My Life is Sport
This month I’m chatting with sport enthusiast, coach, instructor and business owner Marnie Wills. Originally from Australia, Marnie moved to the UK in 2005 and established her own sports education business in 2014. Initially a PE teacher, her goal was to start sports specific fitness holiday camps for children. This quickly developed into a niche offering of early years fundamentals skills sessions in nurseries and the development of a bespoke primary sports education programme. In addition, Marnie also runs SportsFit which brings sports specific training to a large clientele of athletes of varying levels from amateur to international.
Marnie has always been sporty and from doing a range of sports as a child, in particular, playing to a high standard for both England Touch and England Nets Netball. I ask what the trigger from sports participation to doing this as a career was and she tells me “I moved away from PE teaching as there was a lack of progression for me, it was always the male teachers that were beating me to the roles”. In essence, she wanted to make a difference, so she set up her own business – Clubsports London.
Not satisfied with simply running the business, Marnie instructs her own programmes and also manages a team of four coaches and one trainer. When I ask her about how she ensures her staff are up to speed with the necessary training to deliver in such a niche environment, she tells me that the sports coach UK fundamentals workshop is essential. In addition to this, Marnie will also ensure that in every 10 week block of sessions delivered, she herself leads two. “This enables coaches to peer review and provides opportunities for them to learn from one another” she tells me.
In terms of her own development, Marnie brings a wealth of experience and qualifications from Australia and admits “I’m ready as a coach to take my level 3 award in netball but time and money just won’t allow me to commit”. We go on to talk about the support that is available for coaches in the UK: “there’s a lot for you to learn how to coach a sport but nothing that allows you to become a generalist or to coach the coaches” she says, adding that she would like a mentor, someone that she can work with, because although she’s doing a good job on her own, she doesn’t always know how to find the answers she’s seeking.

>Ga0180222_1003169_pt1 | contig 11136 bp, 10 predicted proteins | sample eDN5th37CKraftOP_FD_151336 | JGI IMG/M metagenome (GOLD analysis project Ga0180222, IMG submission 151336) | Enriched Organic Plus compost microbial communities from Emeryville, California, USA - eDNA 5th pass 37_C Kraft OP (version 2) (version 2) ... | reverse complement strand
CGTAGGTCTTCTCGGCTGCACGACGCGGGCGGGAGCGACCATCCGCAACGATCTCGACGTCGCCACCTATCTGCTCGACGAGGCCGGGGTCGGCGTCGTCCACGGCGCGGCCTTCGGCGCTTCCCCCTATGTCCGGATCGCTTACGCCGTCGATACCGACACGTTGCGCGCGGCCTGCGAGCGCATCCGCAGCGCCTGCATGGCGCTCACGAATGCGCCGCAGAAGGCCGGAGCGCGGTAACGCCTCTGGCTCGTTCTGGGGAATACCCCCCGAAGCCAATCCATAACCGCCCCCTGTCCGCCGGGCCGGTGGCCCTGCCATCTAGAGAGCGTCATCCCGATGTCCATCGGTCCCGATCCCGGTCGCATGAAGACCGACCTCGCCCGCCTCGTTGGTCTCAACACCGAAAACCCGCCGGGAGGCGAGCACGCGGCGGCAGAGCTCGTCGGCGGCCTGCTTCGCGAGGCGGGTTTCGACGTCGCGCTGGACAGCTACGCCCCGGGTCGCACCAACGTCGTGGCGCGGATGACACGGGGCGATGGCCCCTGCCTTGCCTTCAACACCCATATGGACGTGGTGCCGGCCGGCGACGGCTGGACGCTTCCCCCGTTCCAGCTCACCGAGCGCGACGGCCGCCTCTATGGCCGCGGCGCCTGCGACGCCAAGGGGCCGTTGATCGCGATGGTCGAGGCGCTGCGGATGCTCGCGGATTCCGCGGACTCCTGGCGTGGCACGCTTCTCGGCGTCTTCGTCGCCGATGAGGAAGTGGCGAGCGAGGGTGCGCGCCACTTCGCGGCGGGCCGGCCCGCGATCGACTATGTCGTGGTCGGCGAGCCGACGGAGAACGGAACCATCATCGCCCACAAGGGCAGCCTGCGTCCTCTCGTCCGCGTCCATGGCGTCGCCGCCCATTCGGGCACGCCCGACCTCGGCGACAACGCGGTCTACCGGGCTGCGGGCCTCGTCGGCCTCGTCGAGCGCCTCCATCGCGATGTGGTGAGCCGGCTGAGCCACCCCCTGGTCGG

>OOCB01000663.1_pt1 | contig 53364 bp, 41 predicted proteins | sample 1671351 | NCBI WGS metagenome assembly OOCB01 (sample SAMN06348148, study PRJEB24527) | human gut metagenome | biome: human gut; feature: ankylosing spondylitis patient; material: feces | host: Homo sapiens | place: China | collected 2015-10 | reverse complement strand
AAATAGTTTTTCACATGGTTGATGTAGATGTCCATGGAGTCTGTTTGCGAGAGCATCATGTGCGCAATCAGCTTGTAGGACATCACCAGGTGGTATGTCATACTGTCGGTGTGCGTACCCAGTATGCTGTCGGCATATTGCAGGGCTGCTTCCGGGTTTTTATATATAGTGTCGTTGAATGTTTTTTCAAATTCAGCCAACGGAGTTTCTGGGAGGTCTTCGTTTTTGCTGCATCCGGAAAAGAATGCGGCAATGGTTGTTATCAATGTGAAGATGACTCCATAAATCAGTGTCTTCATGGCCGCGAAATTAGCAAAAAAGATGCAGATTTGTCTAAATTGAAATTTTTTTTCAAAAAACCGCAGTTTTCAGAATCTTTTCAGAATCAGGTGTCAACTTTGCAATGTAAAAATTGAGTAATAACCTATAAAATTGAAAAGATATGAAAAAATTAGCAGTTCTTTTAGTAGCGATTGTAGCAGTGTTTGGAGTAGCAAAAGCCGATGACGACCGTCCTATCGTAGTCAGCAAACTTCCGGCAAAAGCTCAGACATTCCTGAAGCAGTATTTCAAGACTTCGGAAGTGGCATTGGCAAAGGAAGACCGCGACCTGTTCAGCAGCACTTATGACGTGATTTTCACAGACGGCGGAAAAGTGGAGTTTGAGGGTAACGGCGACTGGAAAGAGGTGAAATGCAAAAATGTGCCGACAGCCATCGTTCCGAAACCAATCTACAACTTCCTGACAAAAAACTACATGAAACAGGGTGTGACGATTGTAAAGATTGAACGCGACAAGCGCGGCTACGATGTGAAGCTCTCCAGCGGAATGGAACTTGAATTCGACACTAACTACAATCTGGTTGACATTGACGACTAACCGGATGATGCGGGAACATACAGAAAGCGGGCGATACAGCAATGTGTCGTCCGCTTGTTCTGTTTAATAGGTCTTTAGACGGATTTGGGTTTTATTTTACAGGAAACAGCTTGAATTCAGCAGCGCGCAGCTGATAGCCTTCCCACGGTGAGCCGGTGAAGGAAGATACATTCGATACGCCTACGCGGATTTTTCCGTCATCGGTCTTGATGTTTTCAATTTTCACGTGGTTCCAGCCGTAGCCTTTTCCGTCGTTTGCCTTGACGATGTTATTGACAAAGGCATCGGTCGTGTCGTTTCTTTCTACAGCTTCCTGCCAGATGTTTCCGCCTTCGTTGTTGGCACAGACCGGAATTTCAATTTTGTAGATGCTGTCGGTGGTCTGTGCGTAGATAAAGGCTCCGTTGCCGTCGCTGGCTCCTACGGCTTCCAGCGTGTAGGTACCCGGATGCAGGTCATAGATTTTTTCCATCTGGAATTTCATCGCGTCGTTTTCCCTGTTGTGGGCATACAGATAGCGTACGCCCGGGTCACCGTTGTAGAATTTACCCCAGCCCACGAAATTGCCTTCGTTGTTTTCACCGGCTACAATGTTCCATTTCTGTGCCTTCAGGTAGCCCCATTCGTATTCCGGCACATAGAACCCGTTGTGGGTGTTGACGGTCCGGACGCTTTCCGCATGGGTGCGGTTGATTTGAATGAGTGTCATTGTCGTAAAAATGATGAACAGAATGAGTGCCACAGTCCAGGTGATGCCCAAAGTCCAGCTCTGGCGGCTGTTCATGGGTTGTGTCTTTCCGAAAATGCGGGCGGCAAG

I ask Marnie why she does what she does, “I love being the motivator” she says “I have passion for what I do as an athlete, a coach and a trainer, and I believe this is infectious. The passion I have comes out and allows my players and athletes to achieve”. Sharing these achievements has led to Marnie using modern technology and media outside of her sessions.
Sports Fit uses groups and pages on Facebook that allows her to showcase what her clients are achieving, “it’s yelling from the rooftops” Marnie says and it demonstrates the importance of engaging participants before, during and after sessions. She has been using Slack, a communication platform which allows different groups to each have their own pages. “I’ve just started using it with the U18’s England Touch players that I coach but I find that this age group is still addicted to Instagram and Facebook” Marnie says. Engaging with your participants via social media allows you to understand more about them, to connect to them and most importantly to track their mood “you wouldn’t believe how many times players have fallen out over a comment or a picture on social media” she says.
Going on to discuss the importance of women role models in sport, “it needs a big boost, things are improving and there is more recognition for women in sport but in coaching, it still needs to get better. There isn't enough awareness of women coaches who are juggling parenthood, young parenthood, pregnancy and coaching”. Marnie questions where the support is that allows women to transition through this stage of their life to become better coaches.
Marnie is completely immersed in sport “I don't have anything else” she says “my life is sport”, and it’s difficult to balance her own participation in sport with all the other things that she does. ”I've had setbacks but I'm not used to failure and this made me reflect on my life and made me prioritise the things that are and will be important to me in the future” she tells me.
Looking to the future, Marnie is clear that her goals include owning her own strength and conditioning gym in London, becoming the head of the England Touch youth development programme, and for her netball club to progress from county to regional level – “It would be nice for my business to make some money too” she jokes.
If you've been inspired by Marnie’s story and want to get involved in coaching but don't know where or how to start, check out sports coach UK’s Reach campaign. You'll find hints and tips as well as case studies about women who are succeeding in coaching
Steven Bentall, Coaching Network Manager